Environment Disclosure via #shodan

First of a big thanks to @achillean and his awesome website over at http://www.shodanhq.com, the amount of information that gets collected and stored is mind-blowing. I had a brief email conversation with John when I decided to write this blog and at the time there were over 70 million records stored in ShodanHQ.

So to the point of this blog post, in my current job I work a lot on e-commerce type stuff, mostly because I’m responsible for the load balancers we use (if you’ve read this blog before you might be able to guess what they are..). Part of that work means every now and again I get sent the output of our regular pen tests to answer questions or fix “holes”.

One of the most common “holes” I fix is what the external pen testers call “Environment Disclosure Information“, which in layman’s terms means you are giving out more information that you should to external people when they visit your websites.

This is an example HTTP header extract from a website, which will highlight the sort of stuff I mean:

Access-Control-Allow-Origin: *
Cache-Control: no-cache, no-store, max-age=0, no-transform, private
Content-Length: 43
Content-Type: image/gif
Date: Sun, 13 May 2012 10:35:11 GMT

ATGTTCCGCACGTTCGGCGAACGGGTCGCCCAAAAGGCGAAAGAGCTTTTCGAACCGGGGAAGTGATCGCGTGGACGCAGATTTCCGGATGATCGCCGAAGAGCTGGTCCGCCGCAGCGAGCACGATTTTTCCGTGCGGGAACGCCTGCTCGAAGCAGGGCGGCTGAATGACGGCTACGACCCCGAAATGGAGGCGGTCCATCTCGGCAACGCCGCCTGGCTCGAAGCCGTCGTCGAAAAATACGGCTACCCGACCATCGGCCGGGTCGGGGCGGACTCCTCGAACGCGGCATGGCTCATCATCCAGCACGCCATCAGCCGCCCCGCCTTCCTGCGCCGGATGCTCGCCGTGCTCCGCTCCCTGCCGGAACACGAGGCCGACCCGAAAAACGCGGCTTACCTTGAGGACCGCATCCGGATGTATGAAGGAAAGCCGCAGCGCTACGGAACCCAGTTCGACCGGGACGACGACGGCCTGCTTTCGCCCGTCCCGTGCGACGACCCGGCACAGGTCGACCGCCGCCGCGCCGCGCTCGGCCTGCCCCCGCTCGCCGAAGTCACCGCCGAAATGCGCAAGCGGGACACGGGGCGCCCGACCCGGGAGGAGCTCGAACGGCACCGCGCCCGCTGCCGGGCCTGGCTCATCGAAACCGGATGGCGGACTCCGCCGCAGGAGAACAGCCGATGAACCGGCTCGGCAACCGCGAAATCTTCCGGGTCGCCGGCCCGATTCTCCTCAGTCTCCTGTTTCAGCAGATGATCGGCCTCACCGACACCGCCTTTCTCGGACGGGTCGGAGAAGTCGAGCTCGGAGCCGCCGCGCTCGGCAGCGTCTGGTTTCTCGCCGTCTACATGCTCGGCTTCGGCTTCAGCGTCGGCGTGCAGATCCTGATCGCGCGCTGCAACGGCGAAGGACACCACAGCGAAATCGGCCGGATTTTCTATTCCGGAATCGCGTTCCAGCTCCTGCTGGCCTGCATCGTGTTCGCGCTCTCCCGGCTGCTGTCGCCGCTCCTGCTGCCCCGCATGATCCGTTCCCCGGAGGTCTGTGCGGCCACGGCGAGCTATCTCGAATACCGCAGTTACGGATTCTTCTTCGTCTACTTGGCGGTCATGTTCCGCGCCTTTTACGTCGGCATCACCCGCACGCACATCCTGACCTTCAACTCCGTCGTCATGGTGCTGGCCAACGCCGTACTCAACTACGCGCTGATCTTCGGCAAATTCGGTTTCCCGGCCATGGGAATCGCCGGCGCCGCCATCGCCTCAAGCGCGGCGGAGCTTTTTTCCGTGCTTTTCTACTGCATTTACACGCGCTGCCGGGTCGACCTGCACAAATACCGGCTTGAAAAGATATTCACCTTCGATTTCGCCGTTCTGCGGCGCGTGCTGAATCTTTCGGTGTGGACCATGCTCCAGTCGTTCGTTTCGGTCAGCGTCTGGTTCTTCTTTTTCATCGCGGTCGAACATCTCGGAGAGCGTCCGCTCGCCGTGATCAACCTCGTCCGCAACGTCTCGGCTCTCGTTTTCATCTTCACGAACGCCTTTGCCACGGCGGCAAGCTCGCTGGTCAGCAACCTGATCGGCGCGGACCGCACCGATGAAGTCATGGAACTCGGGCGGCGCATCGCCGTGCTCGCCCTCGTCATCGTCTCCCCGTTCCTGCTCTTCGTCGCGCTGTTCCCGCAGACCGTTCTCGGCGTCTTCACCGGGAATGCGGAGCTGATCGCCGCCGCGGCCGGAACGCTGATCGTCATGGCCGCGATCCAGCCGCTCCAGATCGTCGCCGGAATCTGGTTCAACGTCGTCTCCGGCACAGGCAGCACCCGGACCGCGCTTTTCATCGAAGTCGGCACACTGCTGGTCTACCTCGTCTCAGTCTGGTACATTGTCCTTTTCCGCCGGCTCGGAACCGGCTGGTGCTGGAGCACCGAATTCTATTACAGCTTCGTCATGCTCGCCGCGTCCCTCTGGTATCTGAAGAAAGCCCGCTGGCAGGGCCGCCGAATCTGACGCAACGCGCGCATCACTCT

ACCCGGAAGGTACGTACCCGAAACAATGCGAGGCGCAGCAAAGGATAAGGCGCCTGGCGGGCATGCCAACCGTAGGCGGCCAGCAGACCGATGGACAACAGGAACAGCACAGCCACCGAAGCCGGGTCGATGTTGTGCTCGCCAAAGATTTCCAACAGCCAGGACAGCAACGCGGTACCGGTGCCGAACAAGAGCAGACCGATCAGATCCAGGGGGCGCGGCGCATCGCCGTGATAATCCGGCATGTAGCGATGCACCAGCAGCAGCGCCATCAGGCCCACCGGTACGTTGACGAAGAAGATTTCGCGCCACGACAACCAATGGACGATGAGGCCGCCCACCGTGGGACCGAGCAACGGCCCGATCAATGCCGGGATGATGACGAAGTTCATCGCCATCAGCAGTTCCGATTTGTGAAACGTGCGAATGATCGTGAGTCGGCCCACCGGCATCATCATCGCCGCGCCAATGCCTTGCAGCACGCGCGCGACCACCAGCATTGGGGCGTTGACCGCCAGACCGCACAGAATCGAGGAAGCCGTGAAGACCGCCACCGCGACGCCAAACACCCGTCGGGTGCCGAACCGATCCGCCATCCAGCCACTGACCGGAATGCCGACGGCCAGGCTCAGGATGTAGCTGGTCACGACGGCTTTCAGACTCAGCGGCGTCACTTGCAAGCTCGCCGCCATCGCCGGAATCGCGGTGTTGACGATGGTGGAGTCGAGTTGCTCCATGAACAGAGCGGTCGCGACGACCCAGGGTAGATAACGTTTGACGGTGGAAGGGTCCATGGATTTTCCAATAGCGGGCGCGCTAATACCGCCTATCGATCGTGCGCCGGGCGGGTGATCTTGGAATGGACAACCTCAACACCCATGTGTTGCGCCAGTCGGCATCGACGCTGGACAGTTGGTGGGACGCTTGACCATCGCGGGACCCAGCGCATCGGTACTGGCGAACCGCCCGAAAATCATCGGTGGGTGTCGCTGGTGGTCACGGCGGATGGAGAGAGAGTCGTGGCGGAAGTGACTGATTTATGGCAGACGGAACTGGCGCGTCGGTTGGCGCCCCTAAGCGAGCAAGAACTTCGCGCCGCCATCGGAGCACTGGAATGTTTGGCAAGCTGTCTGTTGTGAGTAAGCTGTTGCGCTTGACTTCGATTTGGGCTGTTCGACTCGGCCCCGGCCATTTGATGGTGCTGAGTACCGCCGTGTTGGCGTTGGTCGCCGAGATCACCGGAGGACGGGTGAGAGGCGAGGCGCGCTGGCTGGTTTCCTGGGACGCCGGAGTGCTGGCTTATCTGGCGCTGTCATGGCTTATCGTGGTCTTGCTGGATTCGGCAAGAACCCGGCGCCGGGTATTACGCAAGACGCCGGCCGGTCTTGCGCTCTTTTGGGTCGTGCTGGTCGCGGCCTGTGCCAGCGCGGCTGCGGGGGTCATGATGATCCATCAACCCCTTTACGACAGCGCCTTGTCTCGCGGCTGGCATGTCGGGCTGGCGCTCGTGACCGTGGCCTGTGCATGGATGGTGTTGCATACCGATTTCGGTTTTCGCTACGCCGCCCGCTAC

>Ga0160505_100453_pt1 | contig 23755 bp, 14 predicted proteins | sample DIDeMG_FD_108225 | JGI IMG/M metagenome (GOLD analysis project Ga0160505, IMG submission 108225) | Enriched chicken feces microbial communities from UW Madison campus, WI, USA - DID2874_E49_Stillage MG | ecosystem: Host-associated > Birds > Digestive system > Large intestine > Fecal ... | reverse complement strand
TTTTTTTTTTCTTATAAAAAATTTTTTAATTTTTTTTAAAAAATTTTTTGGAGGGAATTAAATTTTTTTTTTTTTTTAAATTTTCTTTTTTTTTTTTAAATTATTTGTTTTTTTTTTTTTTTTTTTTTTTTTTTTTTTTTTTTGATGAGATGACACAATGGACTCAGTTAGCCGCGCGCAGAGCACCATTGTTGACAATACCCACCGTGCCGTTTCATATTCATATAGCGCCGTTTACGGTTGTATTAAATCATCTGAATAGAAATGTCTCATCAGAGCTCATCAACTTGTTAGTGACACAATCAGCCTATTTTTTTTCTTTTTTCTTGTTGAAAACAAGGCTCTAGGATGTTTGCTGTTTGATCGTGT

Etag: “4FAF8E5F-48B6-0D239661”
Expires: Sat, 12 May 2012 10:35:11 GMT
Last-Modified: Mon, 14 May 2012 10:35:11 GMT
Pragma: no-cache
Server: Omniture DC/2.0.0
Vary: *
X-C: ms-4.4.5
p3p: policyref=”/w3c/p3p.xml”, CP=”NOI DSP COR NID PSA OUR IND COM NAV STA”
xserver: www4

Now remember I’m no security expert but to me this amount of “free” information about your web environment is both unnecessary and well to be fair a bit sloppy.

Looking at the HTTP header above an unethical type of person can determine the type of server you are running (Server: Omniture DC/2.0.0) and the version its running. Which would make it easier when looking for known vulnerabilities, and you can tell that they have at least 4 web servers (xserver: www4) providing this content (which means some sort of load balancing).

This is another HTTP header from a rather “large” software company that like Marmite you either love or hate..

Cache-Control: max-age=0
Connection: close
Content-Length: 12941
Content-Type: text/html; charset=utf-8